The Super-binned 9990XE perfectly illustrates current and future issues with power draw and cooling

The 9990XE made headlines in April of this year for being an Auction-Only part as well as Intel’s fastest most powerful CPU to date. At International Computer Concepts we’ve tested a few of these at their Manufacturer’s settings (5.0GHz, Default voltages) and found that they are nearly impossible to keep stable without a beefier cooler (We normally use a 360mm radiator + heatsink for general testing). We were able to push these past their 5.0 spec with a 420mm radiator equipped with a monoblock. Some reviewers were able to do this with bigger watercoolers and raising the thermal throttling temperature limit over 105C. This is just normal watercooling, not chilled, no reservoir, no phase change, et cetera. That is why the testing below is with prime95 version 26.6. The 5.0GHz you see on the 9990XE would need to run at ~4.8GHz for AVX and ~4.6GHz for AVX2 with similar cooling solutions.

So the trick we needed to accomplish was how to get acceptable speeds on this power hungry monster with a 360mm radiator. 

First, we tested them at default settings with mPrime v26.6 (prime95). SSE testing is the best way to test for max turbo-all core out of the box to get a handle on what settings will be needed for the more intense instruction sets like AVX, AVX2, AVX-512. It took a 420mm radiator and monoblock before being able to keep the temperatures across all cores under 104C, which actually handled them quite well keeping them under 95C for 24 hour sessions. Even that is unacceptable for 24/7 use to some overclockers who prefer to keep temps under 85C max on stress tests for their daily-use PCs. The 360mm radiator and heatsink couldn’t do this without throttling – or crashing.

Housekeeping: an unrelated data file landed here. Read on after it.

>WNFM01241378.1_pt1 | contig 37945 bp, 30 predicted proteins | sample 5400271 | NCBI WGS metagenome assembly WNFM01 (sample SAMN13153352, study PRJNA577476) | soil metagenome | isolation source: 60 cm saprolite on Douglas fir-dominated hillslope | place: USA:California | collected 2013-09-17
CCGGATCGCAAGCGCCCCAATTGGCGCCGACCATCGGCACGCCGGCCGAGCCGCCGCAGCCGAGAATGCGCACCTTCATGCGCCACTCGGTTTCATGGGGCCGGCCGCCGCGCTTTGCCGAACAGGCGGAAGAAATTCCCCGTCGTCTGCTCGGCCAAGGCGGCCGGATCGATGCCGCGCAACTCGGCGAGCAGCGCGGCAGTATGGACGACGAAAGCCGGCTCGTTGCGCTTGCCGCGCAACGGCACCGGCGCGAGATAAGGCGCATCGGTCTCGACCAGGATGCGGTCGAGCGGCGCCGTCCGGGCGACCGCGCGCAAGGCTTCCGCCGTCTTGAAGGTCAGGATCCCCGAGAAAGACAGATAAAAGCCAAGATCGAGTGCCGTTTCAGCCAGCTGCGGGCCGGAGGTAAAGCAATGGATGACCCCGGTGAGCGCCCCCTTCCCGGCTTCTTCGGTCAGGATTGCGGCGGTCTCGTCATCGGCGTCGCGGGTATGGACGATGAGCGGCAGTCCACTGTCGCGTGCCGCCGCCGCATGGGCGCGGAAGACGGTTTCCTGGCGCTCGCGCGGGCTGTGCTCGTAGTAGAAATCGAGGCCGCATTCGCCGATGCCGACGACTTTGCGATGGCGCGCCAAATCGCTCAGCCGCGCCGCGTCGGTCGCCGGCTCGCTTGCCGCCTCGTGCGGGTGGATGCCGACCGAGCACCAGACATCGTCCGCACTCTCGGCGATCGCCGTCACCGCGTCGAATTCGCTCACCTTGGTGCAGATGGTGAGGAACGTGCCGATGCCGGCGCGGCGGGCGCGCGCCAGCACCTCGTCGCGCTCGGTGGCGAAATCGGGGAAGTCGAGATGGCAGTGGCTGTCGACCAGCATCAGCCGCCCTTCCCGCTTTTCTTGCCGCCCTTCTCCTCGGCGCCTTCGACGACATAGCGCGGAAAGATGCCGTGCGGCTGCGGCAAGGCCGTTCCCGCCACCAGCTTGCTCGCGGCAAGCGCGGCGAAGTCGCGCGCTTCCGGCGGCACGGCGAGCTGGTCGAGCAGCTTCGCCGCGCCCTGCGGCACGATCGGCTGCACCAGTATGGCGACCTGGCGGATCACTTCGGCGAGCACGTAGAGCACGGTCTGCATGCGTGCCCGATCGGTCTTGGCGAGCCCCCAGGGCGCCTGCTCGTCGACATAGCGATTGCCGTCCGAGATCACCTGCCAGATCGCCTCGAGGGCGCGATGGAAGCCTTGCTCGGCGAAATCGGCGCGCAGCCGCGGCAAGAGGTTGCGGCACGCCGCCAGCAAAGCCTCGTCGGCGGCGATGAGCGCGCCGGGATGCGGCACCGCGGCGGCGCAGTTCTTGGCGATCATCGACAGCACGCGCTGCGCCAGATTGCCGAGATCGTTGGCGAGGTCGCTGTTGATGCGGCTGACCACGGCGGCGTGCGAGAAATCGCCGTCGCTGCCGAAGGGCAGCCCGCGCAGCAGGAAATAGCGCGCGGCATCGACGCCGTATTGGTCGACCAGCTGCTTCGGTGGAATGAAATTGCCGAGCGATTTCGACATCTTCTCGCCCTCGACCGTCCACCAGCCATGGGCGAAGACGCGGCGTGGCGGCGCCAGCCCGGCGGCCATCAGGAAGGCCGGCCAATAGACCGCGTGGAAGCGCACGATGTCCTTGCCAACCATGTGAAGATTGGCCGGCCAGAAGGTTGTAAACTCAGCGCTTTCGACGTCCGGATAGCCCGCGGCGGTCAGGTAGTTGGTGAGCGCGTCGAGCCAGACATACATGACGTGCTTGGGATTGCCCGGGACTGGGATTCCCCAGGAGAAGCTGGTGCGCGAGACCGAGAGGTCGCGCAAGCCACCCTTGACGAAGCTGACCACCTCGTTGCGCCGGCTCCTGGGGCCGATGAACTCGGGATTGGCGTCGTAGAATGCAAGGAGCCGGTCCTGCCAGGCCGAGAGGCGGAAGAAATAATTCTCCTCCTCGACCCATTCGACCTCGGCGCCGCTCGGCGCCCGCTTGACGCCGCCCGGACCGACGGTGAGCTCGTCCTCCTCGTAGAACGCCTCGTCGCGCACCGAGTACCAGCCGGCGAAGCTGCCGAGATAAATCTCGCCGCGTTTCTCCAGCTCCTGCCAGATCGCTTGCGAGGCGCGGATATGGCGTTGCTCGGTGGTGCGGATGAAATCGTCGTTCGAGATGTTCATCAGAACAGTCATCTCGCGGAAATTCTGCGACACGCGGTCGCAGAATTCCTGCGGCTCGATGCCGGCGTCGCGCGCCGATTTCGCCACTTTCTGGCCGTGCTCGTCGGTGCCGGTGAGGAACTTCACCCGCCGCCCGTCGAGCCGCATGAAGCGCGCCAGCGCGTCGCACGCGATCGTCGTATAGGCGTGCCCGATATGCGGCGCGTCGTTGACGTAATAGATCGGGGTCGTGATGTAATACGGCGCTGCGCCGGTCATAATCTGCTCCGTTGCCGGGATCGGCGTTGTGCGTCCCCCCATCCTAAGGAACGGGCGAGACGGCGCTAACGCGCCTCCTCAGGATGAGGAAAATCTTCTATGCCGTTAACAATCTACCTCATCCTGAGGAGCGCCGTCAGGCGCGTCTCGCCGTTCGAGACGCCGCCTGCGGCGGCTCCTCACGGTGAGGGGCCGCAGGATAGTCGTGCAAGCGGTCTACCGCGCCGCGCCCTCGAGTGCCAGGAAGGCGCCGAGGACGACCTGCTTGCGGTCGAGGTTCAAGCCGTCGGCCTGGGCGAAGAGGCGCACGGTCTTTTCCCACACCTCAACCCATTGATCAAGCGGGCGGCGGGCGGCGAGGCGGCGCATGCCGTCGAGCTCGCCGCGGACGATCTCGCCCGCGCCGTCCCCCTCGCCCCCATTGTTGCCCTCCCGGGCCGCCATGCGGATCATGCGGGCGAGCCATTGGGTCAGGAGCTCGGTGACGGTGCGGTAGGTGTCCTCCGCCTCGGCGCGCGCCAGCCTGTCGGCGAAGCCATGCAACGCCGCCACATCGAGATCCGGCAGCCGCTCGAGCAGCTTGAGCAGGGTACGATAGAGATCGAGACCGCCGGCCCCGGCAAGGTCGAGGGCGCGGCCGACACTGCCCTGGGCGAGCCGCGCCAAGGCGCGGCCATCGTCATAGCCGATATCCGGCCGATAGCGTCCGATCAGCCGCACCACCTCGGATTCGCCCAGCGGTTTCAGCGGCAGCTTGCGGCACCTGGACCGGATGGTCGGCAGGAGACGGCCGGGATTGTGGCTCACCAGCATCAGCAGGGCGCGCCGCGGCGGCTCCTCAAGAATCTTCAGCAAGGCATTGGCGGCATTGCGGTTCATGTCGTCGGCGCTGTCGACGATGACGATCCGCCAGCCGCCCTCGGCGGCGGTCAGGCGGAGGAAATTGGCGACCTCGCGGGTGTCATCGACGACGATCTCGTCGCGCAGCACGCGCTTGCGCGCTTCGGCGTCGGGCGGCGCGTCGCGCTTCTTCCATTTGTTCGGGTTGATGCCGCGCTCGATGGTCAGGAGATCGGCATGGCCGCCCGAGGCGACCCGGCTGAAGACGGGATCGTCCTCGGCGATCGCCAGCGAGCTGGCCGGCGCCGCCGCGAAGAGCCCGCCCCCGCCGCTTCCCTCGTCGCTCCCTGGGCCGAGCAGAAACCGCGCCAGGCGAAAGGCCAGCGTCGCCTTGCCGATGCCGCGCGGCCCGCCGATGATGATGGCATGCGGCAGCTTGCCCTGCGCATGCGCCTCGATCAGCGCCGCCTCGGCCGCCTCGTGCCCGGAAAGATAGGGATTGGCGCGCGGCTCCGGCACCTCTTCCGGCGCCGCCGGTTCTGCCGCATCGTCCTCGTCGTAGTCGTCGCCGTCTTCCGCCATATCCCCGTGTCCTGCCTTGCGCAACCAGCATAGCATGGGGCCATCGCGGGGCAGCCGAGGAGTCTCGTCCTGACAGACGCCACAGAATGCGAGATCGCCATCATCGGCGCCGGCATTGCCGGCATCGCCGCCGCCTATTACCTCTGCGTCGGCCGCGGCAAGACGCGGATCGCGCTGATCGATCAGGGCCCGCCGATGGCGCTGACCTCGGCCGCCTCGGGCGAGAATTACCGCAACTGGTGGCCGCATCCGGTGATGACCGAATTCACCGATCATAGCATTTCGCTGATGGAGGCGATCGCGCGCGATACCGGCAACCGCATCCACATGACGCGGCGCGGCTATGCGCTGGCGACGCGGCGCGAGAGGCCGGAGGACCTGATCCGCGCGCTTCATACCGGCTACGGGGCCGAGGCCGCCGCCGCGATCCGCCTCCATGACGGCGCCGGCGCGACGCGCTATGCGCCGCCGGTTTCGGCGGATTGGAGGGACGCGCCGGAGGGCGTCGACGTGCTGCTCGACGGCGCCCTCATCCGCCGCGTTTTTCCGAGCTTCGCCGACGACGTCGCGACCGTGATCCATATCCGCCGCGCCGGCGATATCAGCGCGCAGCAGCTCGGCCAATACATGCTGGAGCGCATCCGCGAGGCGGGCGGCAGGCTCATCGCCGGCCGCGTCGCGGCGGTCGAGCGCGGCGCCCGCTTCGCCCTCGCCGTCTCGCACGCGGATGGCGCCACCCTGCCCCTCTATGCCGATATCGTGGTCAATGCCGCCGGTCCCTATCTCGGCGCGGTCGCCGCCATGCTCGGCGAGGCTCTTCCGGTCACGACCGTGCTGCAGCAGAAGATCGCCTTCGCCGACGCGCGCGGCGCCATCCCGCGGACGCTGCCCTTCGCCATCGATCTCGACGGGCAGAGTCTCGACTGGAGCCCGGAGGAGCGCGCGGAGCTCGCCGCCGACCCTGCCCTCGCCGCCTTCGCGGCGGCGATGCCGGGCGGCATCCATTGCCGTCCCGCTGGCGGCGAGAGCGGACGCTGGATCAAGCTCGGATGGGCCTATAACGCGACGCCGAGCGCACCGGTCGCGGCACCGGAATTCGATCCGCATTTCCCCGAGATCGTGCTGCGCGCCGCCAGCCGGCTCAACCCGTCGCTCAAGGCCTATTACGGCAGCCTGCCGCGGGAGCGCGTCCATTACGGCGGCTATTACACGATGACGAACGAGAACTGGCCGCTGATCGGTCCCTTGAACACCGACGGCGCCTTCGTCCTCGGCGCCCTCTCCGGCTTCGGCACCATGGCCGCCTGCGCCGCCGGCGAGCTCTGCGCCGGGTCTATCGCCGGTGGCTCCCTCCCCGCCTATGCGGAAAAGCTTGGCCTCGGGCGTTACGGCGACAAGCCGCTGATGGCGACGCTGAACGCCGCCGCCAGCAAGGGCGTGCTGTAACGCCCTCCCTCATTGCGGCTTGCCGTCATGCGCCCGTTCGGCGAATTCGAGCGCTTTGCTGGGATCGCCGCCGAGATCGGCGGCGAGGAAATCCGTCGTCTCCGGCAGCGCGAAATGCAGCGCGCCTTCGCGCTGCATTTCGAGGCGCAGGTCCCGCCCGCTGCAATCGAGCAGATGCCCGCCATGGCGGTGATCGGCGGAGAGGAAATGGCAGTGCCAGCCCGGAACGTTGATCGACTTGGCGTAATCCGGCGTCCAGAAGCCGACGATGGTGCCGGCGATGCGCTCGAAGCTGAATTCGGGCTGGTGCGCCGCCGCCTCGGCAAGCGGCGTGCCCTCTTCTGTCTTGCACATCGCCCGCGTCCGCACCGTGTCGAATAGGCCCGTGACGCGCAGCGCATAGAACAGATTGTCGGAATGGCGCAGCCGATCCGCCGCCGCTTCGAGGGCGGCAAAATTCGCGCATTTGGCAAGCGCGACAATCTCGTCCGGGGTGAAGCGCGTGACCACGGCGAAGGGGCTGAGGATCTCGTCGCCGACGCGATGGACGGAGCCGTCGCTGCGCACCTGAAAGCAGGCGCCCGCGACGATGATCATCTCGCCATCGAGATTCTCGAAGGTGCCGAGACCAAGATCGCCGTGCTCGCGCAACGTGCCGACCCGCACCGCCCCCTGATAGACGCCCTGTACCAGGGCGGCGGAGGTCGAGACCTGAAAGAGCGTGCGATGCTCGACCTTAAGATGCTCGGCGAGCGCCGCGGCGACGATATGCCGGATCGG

• 9990XE 14-core running with a 360mm water cooler.
  • Undervolted from default voltage of 1.38V.
  • One core crash after 20 minutes, most cores over 100C.
  • A few of the 9990XEs can handle the 5.0 SSE undervolted between 1.28-1.32V for 24hours but this one was not one of them

At 5.0GHz on 14 cores this was already faster than any current CPU on water cooling that you could find for HEDT. The downside of this was the Cache clock speed sitting at 2.4GHz default, much like the Skylake-X Refresh CPUs, if Cache performance is what you’re looking for this might not be the best option. The default voltage when loading optimized settings and enabling turbo was reading between 1.36V and 1.45V on over 5 of these. That’s the same type of voltage you will see at default and on high overclocks of 4 to 6 core CPUs, so you can understand what kind of heat is being created here. You may have seen some reviews online or videos testing these showing how hot they get with regular cooling.

So all of the 9990XEs we tested on were able to pass 5GHz without throttling (throttle temp set to 105C) on the 420mm radiator granted temperatures were still higher than what most are comfortable with. Most of them can do it on the 360mm but almost always require undervolting.

The big question that comes with this is will cooling be able to keep up with what Intel is pushing out? We’ve seen some water coolers claiming TDP capacities of over 500W now but we’re starting to see CPUs able to draw 500-800W with multiple CPUs available now with 255W+ TDPs. It should als obe noted that the TDP listed for these is for the base clock speed – not the turbo speeds. So that TDP is much higher when attempting to run at turbo or higher all core. That’s not the only issue though as we are also seeing motherboards coming with 1 fan, 2 fans, even 4 fans on the VRMs (Voltage Regulator Modules used to help control power sent to the CPU). With Skylake-X and Skylake-X Refresh VRMs became a hot topic where many saw underperforming CPUs and didn’t know why and others pushing that motherboards were being sent as final products with the major fault of not having capable heatsinks for the VRMs – those first models getting the bandaid treatment of receiving small mountable fans to put over them.

Soon enough all you’ll be able to see on a motherboard is heatsinks and pipes covering all of the available retail space, and coolers taking up half of the space in your case/chassis.I don’t think we’re headed towards a future where desktops are sporting phase change coolers as an accepted norm, but something definitely has to give and pretty soon.

– Betim Begolli